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The Magpie Sings the Great Depression:
Selections from DeWitt Clinton High School's Literary Magazine, 1929-1942

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Morning Becomes Night

By Melvin Greek, '40

The Magpie, January 1938, v. 22, n. 1., p. 65.

When I was six years old, my mother, grown tired of caring for a wild and pestering brat, drove me from my freedom and pulled me to the public school. Sniffing the injustice, I quailed, wailing. But to no avail, for society said, "Little children must grow up to be fine, educated citizens," and parents must have peace! Thus, like the poor infants of centuries and centuries ago, and centuries and centuries to come, I hobbled to a desk, subjugated, and with the many other parrots learned from the older parrot how to spell "I", how to count, and how to be a good citizen. Through the grades I went like the victim "under the mill," my mind battered into senseless pulp. Early dreams of fairies and brownies were replaced by the rock reality of life. I was becoming educated.

The teachers were there, always there, sitting behind their desks. What did I think of them? I didn't think. They were teachers. They were mummies. They stood still like clocks: ticking and ticking and ticking in the same exact beat. And therefore I ticked, still tick, ticking, not thinking.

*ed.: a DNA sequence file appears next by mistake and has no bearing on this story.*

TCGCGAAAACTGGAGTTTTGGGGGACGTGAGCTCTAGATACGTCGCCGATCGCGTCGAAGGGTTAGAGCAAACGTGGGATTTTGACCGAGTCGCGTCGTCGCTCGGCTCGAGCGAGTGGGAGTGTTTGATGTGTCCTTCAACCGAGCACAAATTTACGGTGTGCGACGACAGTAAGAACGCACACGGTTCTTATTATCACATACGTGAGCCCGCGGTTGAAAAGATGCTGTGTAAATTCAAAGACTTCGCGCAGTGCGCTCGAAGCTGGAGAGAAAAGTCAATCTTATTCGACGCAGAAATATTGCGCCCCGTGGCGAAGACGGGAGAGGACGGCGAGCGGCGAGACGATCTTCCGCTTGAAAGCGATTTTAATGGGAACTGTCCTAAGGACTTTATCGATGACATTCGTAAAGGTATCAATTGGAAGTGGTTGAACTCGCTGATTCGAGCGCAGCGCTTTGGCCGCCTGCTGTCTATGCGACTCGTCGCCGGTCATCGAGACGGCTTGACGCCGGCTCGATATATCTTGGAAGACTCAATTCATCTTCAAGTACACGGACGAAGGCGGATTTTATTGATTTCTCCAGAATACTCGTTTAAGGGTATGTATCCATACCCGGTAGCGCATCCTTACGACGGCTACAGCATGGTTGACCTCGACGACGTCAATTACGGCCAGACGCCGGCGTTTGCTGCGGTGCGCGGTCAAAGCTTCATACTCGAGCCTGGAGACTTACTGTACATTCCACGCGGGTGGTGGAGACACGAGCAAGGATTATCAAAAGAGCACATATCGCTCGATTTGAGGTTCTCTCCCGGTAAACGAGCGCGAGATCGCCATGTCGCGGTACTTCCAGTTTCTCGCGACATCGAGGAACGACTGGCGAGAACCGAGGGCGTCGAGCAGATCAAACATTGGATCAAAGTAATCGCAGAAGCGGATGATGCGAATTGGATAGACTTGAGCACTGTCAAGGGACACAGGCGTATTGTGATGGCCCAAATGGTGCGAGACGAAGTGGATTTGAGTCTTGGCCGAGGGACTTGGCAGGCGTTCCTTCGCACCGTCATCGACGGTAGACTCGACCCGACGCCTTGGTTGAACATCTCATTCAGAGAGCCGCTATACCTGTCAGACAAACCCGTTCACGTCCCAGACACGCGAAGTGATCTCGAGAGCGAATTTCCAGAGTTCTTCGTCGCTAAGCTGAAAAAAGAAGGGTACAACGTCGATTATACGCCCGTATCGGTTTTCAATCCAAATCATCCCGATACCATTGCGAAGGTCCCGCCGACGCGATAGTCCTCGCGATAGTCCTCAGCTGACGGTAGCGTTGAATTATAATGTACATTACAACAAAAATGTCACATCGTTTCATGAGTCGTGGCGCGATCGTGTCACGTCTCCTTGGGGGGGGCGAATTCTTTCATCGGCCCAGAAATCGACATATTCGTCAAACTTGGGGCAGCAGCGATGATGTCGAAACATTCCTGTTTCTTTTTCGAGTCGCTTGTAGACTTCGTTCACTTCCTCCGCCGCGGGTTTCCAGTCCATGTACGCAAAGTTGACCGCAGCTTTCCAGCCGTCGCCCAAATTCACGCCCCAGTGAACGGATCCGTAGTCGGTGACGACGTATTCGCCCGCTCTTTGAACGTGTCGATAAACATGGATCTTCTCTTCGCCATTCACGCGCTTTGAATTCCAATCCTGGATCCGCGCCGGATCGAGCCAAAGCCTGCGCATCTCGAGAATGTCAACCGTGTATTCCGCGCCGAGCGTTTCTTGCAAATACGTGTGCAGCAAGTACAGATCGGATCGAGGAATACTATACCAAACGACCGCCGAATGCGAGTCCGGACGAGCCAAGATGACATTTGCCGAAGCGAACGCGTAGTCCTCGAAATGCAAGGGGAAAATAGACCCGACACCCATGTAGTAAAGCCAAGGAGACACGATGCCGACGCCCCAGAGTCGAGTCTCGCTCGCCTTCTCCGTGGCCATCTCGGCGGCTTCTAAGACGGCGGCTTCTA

And then, when new, concrete thoughts and worries crammed my brain, like a desperate prisoner, I dreamt of freedom after the school bell clanged.

When I came home, joy dancing in my eyes, I dropped my heavy schoolbooks on a chair and sprang for the merry air. But a harsh voice stabbed me and brought me doing from my flight. "Where are you going? No! You must stay! You must do your homework! You must study! You must make something of yourself!" Dismal and abashed, I stumbled back, groped for a wormy book, and glared at the open print.

Now, cobwebbed and hardened, I sit hunched at a desk, eyeing my stolen childhood. Was "knowledge" worth the task? The skies are overshadowed, dull. I try to think. Where am I going? I cannot think. Rules and facts, questions and answers tighten my brain. I sigh. I am educated.

The Magpie Sings the Great Depression

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